Loblolly pine is the most common timber species in the southern United States. This is due to the tree’s ability to grow rapidly on a wide variety of sites. It is considered a medium- to large-sized tree with an average height of 90 to 110 feet and an average diameter of 24 to 30 inches at maturity. In rare instances, the tree can live up to 300 years, but it normally reaches maturity at around 80 years.
A common misconception is that loblolly and other southeastern pines create poor wildlife habitat. In particular, many believe that common game species, such as wild turkey and deer, prefer hardwoods. However, any properly managed forest—both pine and hardwood—can provide excellent food and shelter for a variety of game and nongame species.
Land managers with newly planted pines know how valuable they are to wildlife. Ample sunlight around the planted pines allows native plants, such as green brier, blackberry, and ragweed, to grow. These plants will provide cover not only for game species, such as deer, turkey, rabbit, and quail, but also for nongame species, such as songbirds. Over time, the forest canopy begins to close and sunlight no longer reaches the forest floor. The lack of sunlight suppresses growth of native plants, and they begin to disappear. Closed canopy loblolly forests like the one in figure 1 offer little food and shelter for native wildlife. Depending on the site, crown closure usually occurs after 10 to 15 years of age. As crown closure occurs, the loblolly trees also become crowded, and their growth rate is greatly reduced.
However, canopies can easily be re-opened with thinning, allowing sunlight to again reach the forest floor and create habitat for wildlife as well as increasing growth of the remaining trees. Typically, loblolly stands need to be thinned when the stand becomes so crowded that the growth of all trees is suppressed. Small trees dying in the understory is a sign of suppressed growth.
Another way to determine if a stand needs to be thinned is by looking at the live crown ratio. Live crown ratio is the distance from the lowest live branch to the top of the tree, divided by the total height (fig. 2). Loblolly trees show the best growth and vigor when the live crown ratio is greater than 40 percent. When trees start to approach 40 percent live crown ratio, it is time to thin. It is actually possible to wait too long to thin, as loblolly trees will not respond as well to thinning when live crown ratios are less than 40 percent.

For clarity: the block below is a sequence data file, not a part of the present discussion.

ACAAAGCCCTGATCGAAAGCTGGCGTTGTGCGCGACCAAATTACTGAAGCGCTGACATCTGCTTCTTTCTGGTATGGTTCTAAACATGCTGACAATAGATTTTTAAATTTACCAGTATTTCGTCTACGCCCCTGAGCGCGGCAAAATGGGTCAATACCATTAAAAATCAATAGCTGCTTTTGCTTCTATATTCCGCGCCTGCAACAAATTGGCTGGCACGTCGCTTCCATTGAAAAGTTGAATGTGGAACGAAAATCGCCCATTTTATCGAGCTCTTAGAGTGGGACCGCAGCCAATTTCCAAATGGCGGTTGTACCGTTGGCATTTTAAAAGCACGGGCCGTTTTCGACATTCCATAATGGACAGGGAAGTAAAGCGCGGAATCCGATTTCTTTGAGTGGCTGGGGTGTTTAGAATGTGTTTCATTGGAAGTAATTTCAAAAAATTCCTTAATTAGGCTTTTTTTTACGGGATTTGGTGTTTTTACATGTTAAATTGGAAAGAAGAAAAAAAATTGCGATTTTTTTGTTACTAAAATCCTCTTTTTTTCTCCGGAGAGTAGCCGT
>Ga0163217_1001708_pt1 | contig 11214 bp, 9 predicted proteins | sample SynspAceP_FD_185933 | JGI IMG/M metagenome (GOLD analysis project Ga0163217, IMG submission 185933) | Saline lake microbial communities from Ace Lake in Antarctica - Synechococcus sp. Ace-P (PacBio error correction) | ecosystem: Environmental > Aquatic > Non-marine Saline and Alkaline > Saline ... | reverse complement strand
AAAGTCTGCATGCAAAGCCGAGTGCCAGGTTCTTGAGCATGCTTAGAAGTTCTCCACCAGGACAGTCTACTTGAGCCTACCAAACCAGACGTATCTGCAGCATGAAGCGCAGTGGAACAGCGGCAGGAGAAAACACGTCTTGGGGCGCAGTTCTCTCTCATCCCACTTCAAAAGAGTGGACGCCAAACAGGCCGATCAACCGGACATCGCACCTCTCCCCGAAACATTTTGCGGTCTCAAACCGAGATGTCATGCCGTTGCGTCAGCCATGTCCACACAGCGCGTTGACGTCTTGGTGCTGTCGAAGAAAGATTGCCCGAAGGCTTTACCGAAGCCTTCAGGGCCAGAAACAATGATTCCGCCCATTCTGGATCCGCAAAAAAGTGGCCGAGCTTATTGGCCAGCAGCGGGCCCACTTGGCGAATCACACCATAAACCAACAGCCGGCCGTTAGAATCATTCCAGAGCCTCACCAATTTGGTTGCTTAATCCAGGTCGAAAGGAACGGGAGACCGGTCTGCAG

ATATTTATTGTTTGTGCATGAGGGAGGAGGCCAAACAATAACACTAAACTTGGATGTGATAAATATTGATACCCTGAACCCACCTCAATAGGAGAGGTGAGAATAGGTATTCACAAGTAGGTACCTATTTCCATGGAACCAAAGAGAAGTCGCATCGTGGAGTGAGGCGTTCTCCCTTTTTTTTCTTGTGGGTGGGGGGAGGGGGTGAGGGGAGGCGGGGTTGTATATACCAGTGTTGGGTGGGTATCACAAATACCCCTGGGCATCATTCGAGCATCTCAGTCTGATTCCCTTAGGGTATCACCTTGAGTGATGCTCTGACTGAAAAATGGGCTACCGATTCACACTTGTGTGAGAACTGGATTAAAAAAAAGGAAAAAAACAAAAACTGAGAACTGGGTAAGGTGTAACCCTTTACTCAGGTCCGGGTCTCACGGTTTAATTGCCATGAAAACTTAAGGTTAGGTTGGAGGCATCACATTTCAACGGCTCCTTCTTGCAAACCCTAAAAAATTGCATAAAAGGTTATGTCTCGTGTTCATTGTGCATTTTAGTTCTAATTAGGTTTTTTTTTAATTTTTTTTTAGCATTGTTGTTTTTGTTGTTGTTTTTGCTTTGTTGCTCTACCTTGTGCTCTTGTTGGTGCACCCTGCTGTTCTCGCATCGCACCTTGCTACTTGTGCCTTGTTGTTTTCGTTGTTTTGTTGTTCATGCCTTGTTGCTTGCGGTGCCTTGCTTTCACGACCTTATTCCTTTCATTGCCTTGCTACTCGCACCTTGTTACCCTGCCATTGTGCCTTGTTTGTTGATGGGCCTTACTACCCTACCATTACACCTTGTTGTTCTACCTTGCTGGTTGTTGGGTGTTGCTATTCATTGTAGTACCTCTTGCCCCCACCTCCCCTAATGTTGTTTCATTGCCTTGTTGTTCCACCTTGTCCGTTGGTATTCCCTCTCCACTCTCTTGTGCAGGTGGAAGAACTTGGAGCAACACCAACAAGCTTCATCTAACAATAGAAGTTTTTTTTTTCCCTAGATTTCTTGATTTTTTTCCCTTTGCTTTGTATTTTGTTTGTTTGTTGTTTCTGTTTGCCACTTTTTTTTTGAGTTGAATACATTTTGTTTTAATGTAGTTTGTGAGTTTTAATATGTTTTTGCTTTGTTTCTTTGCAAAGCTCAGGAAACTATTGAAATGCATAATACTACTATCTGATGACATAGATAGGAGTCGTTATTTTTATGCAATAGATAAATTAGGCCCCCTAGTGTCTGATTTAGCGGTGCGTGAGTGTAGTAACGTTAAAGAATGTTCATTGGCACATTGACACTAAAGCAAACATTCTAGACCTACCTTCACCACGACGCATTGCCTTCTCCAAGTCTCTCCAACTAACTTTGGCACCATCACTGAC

During the thinning, land managers should place priority on removing diseased, deformed, and dying trees and leaving the best trees for future growth, harvest, and aesthetics. A loblolly pine stand typically has at least two and often three thinnings. Normally, loblolly stands are thinned before the basal area reaches 130 square feet per acre and are thinned to a basal area of 60 to 80 square feet per acre (fig. 3). Once the basal area surpasses 130, crown ratios may not be high enough to respond to a thinning. If managing for a savanna-type habitat is a goal, stands can be thinned even more aggressively. However, thinning to a basal area of 50 square feet per acre or less can make the stand more susceptible to wind throw.
After a thinning, there are many options for managing a loblolly stand. By the time the trees are thinned, they have a thick bark that is tolerant to fire. Once the tree reaches 4 inches in diameter, it is safe to burn, especially on cooler days that produce smaller flame heights. Prescribed burns discourage competing hardwoods, such as sweetgums, and encourage native plants for wildlife.
Quail and turkey respond best to burns at least every three years, which provide adequate cover for nesting. In particular, adult turkeys will forage in burned loblolly stands immediately following a prescribed fire. Deer will respond best to burning smaller blocks of land and providing a variety of burn intervals on the property. When managing with wildlife in mind, remember that a diversity of habitats will attract an array of different wildlife. Having different age classes of pines in close proximity will provide edge for many species. Edge is where two or more different plant communities meet. These areas increase diversity in both plant and wildlife species.
When considering management options, remember that forests are constantly changing. To reach specific goals, conducting thinnings at appropriate times is vital, especially when managing for wildlife is a goal. Remember that pine stands are not poor wildlife habitat, but poorly managed pine stands are.